In addition, there’s Coruscant, the glittering capital of the Republic. Like Cloud City hopped up on steroids, it is a hub of wealth beyond compare. Here is the Senate, a governing body locked into inaction; a Jedi Temple stuck in orthodoxy unable to adapt to the changing times. Not much good comes from the rich capital.

It’s in The Last Jedi where the anti-capitalist bent of the films comes to a head. In an effort to undermine the villainous First Order, Rose and Finn go on a desperate mission to Canto Bight, a rich city most known for its casino. Finn quickly learns that the city’s wealth is built on the back of the military industrial complex. The rich folks wheeling and dealing are profiteering off a war the Resistance is fighting for survival. Though maybe not outright evil, they are decidedly not good people. The codebreaker who Rose and Finn ally themselves with ends up selling them out, simply because the First Order offered him more money. It’s money, and the unfettered pursuit of it, that tends to create villainy in Star Wars.

Throughout the films, lesser antagonists are driven by a want of money: Greedo wants the bounty on Han’s head, Watto refuses to sell anything for cheap, Unkar Plutt is miserly with his rations. Luke and Obi-Wan use Han’s love of money to get to the Death Star and rescue Princess Leia; but it’s when Han stops caring about the money that he really becomes a hero. Star Wars makes it pretty clear: the capitalists tend to be villainous, those who don’t emphasize making money are heroic.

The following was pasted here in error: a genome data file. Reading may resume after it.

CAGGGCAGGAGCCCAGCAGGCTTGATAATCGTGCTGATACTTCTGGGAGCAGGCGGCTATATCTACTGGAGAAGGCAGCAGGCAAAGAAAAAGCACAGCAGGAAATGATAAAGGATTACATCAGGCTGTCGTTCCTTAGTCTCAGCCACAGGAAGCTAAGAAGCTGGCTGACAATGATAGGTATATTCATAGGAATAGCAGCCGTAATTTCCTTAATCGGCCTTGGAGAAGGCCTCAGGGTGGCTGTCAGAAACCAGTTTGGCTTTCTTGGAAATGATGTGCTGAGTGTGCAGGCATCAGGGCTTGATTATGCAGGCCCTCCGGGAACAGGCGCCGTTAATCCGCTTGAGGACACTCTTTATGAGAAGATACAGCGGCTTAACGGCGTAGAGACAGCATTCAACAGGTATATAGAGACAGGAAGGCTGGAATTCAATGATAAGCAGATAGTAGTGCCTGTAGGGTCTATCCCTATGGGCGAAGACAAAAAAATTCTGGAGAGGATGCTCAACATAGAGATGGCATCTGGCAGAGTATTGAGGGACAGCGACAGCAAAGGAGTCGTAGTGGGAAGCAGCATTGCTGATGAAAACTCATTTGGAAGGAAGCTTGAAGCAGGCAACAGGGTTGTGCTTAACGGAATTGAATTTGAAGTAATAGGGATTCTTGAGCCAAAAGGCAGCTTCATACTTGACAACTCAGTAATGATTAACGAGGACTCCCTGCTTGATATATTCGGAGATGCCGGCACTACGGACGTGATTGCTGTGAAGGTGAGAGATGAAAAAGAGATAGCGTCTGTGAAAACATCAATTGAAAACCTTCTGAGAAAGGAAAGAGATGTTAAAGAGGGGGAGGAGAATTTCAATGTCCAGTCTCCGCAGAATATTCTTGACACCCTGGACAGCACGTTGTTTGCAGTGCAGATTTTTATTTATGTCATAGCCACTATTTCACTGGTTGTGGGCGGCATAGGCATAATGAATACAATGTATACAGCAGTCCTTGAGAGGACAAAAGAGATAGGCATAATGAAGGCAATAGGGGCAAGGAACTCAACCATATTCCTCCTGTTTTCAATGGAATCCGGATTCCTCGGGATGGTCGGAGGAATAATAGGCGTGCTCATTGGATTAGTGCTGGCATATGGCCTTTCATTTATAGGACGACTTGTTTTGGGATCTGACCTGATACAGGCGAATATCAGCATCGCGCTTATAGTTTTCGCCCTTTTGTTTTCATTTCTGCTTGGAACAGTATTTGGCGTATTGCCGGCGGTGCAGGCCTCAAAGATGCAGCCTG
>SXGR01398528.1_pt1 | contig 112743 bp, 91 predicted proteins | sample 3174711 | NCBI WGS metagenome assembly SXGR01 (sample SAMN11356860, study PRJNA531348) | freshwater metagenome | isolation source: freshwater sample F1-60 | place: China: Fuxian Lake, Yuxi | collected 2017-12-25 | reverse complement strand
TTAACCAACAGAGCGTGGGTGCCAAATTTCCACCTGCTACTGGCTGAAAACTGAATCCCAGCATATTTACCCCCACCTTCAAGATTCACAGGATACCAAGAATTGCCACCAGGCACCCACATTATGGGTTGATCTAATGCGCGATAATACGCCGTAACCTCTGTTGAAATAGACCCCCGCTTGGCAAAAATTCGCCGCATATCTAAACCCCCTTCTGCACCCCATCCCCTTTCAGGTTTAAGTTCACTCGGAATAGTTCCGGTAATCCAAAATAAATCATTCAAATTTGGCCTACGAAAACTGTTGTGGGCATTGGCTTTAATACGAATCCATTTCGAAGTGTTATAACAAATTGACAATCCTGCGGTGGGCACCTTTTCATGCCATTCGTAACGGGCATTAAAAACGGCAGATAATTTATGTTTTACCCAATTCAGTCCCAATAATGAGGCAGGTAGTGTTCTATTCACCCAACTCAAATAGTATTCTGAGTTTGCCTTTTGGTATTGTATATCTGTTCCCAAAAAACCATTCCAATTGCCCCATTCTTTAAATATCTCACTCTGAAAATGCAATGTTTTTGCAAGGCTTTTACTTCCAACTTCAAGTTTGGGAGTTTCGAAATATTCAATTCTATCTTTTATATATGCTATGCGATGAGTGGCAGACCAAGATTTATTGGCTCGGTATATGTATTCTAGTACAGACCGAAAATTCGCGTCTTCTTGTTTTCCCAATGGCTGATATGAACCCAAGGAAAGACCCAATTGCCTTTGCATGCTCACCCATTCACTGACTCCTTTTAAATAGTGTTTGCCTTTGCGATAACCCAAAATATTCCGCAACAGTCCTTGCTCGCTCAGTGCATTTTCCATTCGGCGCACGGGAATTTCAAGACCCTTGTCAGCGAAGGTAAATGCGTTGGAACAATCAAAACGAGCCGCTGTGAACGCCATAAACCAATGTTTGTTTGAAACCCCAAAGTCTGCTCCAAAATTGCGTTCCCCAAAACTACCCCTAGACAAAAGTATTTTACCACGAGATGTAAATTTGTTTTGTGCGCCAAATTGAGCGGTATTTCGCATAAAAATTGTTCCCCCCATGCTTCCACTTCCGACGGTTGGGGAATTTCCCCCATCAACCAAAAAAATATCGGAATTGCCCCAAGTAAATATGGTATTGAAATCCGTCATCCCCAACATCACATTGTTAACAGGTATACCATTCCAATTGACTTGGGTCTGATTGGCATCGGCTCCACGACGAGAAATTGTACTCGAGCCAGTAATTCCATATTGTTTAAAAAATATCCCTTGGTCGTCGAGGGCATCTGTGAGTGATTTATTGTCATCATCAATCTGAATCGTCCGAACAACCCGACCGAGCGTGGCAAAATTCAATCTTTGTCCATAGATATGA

By taking place primarily on the outskirts of society, with its interactions with society dominated by free enterprise tending to lead to misfortune, Star Wars takes a stance against unfettered capitalism. To be heroic in Star Wars is to do things for more than economic gain. To pursue money above all else, to be motivated by capitalism, well, that might not make you the Empire, but you’re certainly not a good guy.

Writer’s Note:

Well. That was fun to do again. It’s a lotta fun to dig into something I love as much as Star Wars and connect dots to create a meaning that may or may not be intended (though The Last Jedi railing against the military industrial complex is certainly deliberate). Is Star Wars itself anti-capitalist? Maybe a little. Will I do more of these oddly in-depth analysis? Maybe.